Legoth 2008 — White Field Blend
A Wine That
unlike any other wine of Ewald's collection 'Legoth' is a field blend of local varieties including lesser-known Styrian varieties like Weissburgunder, Müller Thurgau and Sämling. Compared to its bigger Ex Vero siblings the Legoth bottlings always seem quieter at first, but with fantastic texture similar to the great wines from the French Alps.
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- Delivery: Delivery and gift wrapping options available at checkout.
- Winemaker: Werlitsch
Where and How?
The vineyards here have been renowned for qualitative wines for centuries; so much so that they were documented in a wine map of the early 1800s. The Legoth cuvée comes from a very old vineyard owned and trusted by a good friend of Ewald a few minutes away from the main vineyards.
The vineyard is a mix of prevailing clay and limestone with a sandy top soil layer. The grapes usually used in this blend are Chardonnay, Weissburgunder, Müller Thurgau, Sämling but also Sauvignon Blanc and Muskateller. The grapes are destemmed and direct-pressed. Time here is the secret ingredient: the wine is aged for at least 18 months on the lees (sometimes more) in large old oak foudres and bottled with a tiny addition of sulphur, or none at all.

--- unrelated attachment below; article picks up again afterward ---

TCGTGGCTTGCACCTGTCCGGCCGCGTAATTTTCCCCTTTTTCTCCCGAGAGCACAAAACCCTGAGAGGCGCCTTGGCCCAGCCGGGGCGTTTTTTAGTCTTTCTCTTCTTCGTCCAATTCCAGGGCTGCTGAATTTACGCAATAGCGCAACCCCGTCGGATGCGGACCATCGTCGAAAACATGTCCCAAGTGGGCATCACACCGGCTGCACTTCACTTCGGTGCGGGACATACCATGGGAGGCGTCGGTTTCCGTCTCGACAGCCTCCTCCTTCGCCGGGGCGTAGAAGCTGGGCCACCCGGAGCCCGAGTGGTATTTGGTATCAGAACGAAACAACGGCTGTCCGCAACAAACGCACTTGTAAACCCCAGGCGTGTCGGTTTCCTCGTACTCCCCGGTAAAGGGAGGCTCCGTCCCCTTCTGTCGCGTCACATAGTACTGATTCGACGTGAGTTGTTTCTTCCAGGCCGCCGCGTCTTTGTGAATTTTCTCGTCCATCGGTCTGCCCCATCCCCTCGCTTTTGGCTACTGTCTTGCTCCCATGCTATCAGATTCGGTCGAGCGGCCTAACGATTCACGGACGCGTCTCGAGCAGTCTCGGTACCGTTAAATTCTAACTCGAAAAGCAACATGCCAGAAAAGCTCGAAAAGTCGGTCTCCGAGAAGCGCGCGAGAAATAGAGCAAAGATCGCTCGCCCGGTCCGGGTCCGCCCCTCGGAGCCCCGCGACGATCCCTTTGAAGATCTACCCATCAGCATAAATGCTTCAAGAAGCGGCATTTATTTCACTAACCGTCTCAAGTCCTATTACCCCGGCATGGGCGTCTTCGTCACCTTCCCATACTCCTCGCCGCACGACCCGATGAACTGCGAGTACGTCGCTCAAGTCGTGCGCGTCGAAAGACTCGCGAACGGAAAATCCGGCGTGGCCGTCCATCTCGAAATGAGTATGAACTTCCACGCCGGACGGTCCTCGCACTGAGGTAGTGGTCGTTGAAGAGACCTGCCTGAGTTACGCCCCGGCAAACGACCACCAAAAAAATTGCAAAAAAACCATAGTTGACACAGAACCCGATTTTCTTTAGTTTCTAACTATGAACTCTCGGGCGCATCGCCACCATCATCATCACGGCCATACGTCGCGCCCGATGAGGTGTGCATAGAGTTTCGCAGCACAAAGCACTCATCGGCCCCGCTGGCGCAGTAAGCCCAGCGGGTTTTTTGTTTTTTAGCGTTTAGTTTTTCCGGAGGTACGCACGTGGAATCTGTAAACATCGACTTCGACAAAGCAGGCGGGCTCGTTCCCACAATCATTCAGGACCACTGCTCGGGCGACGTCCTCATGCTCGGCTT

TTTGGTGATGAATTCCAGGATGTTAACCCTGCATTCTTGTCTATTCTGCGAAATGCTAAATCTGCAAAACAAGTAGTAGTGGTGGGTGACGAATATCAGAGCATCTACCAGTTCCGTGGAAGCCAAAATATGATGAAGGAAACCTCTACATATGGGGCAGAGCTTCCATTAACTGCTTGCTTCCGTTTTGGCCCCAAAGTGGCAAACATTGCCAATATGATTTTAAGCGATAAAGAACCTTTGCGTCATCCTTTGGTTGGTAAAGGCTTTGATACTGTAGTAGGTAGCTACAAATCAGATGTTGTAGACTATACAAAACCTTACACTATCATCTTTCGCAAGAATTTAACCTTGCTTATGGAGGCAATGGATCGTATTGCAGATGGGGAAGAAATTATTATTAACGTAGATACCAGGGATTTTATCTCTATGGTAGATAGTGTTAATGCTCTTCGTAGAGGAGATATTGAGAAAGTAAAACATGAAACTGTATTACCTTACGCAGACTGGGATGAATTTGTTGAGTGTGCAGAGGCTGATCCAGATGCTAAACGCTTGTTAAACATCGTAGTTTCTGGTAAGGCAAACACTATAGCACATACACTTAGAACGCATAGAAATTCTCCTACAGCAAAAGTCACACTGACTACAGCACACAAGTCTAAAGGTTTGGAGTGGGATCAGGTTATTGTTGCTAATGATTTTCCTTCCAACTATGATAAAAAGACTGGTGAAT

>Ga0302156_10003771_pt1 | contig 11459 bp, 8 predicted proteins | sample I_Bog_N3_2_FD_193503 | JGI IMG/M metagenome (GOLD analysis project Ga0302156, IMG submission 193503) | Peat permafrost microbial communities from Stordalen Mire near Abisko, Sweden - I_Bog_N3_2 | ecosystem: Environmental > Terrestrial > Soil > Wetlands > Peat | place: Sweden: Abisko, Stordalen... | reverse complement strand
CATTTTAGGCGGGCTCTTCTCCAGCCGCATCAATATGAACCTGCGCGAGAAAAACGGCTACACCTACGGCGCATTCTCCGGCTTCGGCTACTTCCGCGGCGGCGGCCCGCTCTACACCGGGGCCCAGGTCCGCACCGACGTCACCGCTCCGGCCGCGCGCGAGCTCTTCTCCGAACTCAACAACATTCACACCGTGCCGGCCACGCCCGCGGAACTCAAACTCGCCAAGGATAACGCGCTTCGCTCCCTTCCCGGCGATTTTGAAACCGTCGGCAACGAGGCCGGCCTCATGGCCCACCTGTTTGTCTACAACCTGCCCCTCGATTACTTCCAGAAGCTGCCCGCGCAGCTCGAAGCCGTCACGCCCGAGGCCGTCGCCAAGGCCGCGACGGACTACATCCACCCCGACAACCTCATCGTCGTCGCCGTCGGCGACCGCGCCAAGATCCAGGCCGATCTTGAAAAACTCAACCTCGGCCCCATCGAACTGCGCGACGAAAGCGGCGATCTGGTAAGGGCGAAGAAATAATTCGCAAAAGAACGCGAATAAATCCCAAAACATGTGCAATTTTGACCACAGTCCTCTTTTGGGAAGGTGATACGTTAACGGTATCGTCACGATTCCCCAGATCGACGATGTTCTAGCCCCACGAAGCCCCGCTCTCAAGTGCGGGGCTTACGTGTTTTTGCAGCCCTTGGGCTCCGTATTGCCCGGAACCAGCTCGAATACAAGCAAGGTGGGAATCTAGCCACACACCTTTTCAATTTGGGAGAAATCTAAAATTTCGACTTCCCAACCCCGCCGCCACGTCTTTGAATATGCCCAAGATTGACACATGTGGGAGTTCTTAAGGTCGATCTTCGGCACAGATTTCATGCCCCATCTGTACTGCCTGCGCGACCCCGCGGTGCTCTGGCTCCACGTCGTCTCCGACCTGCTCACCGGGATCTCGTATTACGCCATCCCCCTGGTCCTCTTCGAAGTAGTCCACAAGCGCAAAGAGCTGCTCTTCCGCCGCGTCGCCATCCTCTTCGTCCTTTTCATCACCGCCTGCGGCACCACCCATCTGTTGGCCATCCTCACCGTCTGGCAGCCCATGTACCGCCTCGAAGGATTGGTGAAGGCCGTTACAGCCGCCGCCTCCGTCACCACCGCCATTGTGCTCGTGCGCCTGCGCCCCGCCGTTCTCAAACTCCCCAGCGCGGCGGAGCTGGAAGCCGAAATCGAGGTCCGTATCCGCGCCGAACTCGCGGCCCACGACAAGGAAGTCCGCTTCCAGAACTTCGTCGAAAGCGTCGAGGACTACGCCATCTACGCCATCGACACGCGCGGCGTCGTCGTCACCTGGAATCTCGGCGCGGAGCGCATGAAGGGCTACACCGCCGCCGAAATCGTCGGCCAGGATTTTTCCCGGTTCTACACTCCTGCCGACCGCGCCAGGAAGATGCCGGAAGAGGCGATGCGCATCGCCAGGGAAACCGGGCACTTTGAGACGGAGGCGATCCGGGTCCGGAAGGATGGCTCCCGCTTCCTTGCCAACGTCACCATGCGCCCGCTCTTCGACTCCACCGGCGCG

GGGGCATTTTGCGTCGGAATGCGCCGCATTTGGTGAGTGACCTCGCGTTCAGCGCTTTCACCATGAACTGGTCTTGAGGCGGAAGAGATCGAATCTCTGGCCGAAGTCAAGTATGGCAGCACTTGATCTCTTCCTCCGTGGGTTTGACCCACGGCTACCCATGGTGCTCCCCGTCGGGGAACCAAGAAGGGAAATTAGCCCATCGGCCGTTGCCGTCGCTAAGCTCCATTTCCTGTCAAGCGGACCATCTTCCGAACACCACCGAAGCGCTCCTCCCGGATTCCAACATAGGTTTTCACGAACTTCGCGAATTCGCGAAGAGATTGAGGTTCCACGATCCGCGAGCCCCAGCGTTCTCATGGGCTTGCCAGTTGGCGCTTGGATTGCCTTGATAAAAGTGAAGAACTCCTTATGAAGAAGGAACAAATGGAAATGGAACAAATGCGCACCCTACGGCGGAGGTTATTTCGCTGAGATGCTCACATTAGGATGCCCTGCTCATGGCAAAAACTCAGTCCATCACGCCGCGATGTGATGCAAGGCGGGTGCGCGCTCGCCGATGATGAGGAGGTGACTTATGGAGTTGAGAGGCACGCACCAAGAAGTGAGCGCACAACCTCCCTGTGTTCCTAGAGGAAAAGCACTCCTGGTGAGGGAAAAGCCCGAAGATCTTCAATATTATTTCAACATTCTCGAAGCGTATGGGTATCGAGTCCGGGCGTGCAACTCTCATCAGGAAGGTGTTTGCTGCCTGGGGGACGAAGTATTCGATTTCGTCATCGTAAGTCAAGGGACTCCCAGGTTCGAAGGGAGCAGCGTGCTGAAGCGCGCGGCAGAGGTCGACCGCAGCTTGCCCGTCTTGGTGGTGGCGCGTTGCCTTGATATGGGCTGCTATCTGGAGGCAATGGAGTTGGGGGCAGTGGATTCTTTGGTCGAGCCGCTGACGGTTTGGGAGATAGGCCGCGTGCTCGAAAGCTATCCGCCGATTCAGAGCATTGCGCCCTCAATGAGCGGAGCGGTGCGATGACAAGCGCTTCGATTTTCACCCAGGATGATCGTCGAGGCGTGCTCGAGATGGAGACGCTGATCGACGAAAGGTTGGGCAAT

Ewald Tscheppe of Werlitsch is a winemaker who ditched the security of producing simple, easy-to-sell, “drink now, not for ageing” Sauvignon Blancs and Chardonnays. Inspired by the likes of Marcel Deiss, Gravner and Radikon, Ewald set out to see what his Styrian soils might be able to produce if given the chance. By throwing convention out of the window and by following an inert belief that biodynamic farming is the way forward, Ewald and his friends’ wines have changed how Styria is perceived.
They are wines of haunting aromas that age more impressively than most white Burgundies. They may be serious, fine wines, but they are in no way rigid or strict. Instead, they emanate good vibes and drinkability; testament to healthy farming and healthy wines. By giving the wines time and by not putting them into tight clothes by over-sulphuring them, he allows them to be true to themselves and to their place.